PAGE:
Part of King's genius was to understand that if you tweak the operating system -- change the laws and the way the system works -- customs can be changed as well.
But the question is where and how...
For generations, Blacks had struggled for equality through the courts and legislatures and essentially gotten nowhere until 1954, when the Supreme Court ruled that segregated schools were not "equal" -- undermining the premise of legalized segregation and inspiring a fierce reaction. Attempts at integration did not proceed easily in many areas, not solely in the South, and progress was slow to say the least.
Government was of little help, with the exception of those few occasions when troops were sent in to cities in the South to enforce integration. Needless to say, Whites did not respond positively.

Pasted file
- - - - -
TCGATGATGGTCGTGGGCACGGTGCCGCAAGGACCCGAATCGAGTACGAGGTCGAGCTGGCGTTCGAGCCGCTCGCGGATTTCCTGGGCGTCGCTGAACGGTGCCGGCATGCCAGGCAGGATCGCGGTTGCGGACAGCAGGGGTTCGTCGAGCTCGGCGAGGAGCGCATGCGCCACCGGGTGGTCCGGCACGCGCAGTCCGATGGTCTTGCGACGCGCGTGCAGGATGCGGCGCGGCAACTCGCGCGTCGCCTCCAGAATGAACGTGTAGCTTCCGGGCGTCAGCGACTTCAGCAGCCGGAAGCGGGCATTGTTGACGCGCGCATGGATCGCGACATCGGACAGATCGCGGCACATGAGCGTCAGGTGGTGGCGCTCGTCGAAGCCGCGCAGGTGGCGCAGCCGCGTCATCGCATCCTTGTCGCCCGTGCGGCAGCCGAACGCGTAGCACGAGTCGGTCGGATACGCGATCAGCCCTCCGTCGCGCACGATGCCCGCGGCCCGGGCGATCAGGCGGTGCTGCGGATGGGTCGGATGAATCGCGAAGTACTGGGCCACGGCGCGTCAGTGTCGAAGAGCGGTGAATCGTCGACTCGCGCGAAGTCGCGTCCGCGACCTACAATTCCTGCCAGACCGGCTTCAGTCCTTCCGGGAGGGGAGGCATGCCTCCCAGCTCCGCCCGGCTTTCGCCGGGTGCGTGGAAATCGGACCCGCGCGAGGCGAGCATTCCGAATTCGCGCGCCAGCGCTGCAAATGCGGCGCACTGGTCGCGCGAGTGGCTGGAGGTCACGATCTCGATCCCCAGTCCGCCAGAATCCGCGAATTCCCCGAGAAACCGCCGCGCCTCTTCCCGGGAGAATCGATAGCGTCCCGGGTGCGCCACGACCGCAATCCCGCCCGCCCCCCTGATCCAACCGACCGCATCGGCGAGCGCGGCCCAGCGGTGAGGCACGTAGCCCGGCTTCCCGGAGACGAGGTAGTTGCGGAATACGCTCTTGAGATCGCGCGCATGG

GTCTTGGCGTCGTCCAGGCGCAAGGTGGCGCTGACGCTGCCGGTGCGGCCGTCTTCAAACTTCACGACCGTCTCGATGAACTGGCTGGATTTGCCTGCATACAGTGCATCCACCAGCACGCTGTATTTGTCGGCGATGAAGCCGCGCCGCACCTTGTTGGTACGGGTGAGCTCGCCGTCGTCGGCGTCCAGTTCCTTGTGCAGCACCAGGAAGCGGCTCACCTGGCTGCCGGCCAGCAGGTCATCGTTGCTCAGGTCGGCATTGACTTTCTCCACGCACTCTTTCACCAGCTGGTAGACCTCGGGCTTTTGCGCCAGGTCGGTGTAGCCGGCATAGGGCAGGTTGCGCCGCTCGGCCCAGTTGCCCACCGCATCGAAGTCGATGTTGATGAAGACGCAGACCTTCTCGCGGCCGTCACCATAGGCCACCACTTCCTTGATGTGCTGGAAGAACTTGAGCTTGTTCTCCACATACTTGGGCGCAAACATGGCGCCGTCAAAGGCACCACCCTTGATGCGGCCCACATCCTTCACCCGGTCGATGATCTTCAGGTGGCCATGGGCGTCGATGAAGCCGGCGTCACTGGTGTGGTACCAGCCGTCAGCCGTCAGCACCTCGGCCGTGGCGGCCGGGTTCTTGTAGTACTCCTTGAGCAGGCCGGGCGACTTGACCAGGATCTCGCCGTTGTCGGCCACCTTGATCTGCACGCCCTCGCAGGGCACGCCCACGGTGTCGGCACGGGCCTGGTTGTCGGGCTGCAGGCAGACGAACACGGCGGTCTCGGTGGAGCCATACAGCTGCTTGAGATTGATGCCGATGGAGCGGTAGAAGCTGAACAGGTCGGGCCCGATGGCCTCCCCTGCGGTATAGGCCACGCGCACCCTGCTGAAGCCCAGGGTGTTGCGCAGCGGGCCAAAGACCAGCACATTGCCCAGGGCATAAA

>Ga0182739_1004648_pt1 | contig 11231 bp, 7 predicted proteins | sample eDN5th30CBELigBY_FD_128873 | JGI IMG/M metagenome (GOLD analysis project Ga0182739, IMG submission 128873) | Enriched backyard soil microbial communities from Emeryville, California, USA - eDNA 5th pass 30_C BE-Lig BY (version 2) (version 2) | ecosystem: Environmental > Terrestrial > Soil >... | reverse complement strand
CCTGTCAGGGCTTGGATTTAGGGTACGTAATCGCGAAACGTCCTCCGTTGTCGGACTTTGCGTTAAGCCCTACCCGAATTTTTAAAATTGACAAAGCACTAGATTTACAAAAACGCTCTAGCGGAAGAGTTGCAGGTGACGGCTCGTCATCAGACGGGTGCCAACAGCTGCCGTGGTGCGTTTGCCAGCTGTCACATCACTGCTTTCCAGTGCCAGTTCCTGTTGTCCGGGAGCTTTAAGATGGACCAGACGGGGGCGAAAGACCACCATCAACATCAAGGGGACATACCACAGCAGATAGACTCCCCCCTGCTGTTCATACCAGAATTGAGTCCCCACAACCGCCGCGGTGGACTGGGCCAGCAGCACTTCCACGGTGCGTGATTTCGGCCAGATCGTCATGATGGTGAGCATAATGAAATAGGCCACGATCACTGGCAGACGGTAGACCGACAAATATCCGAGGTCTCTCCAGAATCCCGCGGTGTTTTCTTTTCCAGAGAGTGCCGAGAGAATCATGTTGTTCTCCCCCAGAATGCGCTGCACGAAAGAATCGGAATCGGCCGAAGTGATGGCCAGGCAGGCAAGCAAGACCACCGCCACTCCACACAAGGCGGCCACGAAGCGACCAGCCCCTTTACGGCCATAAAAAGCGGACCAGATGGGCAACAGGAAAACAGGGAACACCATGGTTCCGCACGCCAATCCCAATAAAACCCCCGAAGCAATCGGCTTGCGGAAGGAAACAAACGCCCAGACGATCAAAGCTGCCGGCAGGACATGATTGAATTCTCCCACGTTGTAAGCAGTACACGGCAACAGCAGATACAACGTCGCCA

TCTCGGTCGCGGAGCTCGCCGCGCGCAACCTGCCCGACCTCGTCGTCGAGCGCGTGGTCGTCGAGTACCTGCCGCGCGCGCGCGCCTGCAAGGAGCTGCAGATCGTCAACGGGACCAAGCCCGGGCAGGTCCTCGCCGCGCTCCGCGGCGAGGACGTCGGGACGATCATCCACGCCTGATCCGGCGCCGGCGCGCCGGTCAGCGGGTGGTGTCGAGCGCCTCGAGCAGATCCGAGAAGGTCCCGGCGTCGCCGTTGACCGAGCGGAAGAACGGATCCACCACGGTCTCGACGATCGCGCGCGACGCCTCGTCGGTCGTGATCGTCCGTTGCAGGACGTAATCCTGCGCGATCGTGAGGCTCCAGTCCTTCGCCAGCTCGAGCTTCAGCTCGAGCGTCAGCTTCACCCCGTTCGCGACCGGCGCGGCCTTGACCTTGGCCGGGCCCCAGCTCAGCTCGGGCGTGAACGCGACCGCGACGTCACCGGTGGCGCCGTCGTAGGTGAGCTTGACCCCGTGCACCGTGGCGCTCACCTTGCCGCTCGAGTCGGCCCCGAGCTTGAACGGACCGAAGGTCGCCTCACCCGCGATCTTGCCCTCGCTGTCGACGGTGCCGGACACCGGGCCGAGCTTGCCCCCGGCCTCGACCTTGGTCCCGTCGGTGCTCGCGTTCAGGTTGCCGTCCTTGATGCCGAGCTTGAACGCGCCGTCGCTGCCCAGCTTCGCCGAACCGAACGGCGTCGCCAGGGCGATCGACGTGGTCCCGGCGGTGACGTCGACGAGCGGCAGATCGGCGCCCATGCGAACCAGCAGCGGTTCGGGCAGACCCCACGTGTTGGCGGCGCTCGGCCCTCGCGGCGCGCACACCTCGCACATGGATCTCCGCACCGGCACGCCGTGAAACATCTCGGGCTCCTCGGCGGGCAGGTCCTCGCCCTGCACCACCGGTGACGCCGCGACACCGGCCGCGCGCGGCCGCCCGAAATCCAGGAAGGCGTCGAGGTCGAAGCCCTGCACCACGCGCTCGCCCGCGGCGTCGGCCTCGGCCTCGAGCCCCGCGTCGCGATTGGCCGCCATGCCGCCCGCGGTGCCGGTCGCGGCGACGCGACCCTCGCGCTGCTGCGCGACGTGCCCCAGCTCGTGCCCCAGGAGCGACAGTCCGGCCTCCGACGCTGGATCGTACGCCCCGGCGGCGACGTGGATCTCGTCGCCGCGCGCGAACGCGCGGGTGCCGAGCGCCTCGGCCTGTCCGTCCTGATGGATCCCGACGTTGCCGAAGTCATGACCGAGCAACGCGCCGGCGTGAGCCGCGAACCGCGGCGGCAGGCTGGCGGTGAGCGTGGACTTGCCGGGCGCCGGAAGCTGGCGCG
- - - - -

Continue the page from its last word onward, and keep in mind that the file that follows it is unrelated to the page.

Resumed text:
Congress had passed some Civil Rights legislation, including the Civil Rights Act of 1957, but enforcement was lacking.
It took King's precipitation of Crisis and the subsequent management of that Crisis to force a Change of Conscience (particularly but not exclusively among white Southerners) which led to the decline and near-ending of legal segregation and racial discrimination in most aspects of public life in the South and throughout the country.
And it took a Crisis of Conscience within the Progressive governing system to ensure the enforcement of Change. That was a somewhat more complicated situation. The catalysts for that Crisis and subsequent Change included Dr. King and his work, but it also included the nation's self-examination following the assassination of President Kennedy, and its subsequent rededication to become a better America, a Great Society as it were, under President Johnson.
To be continued...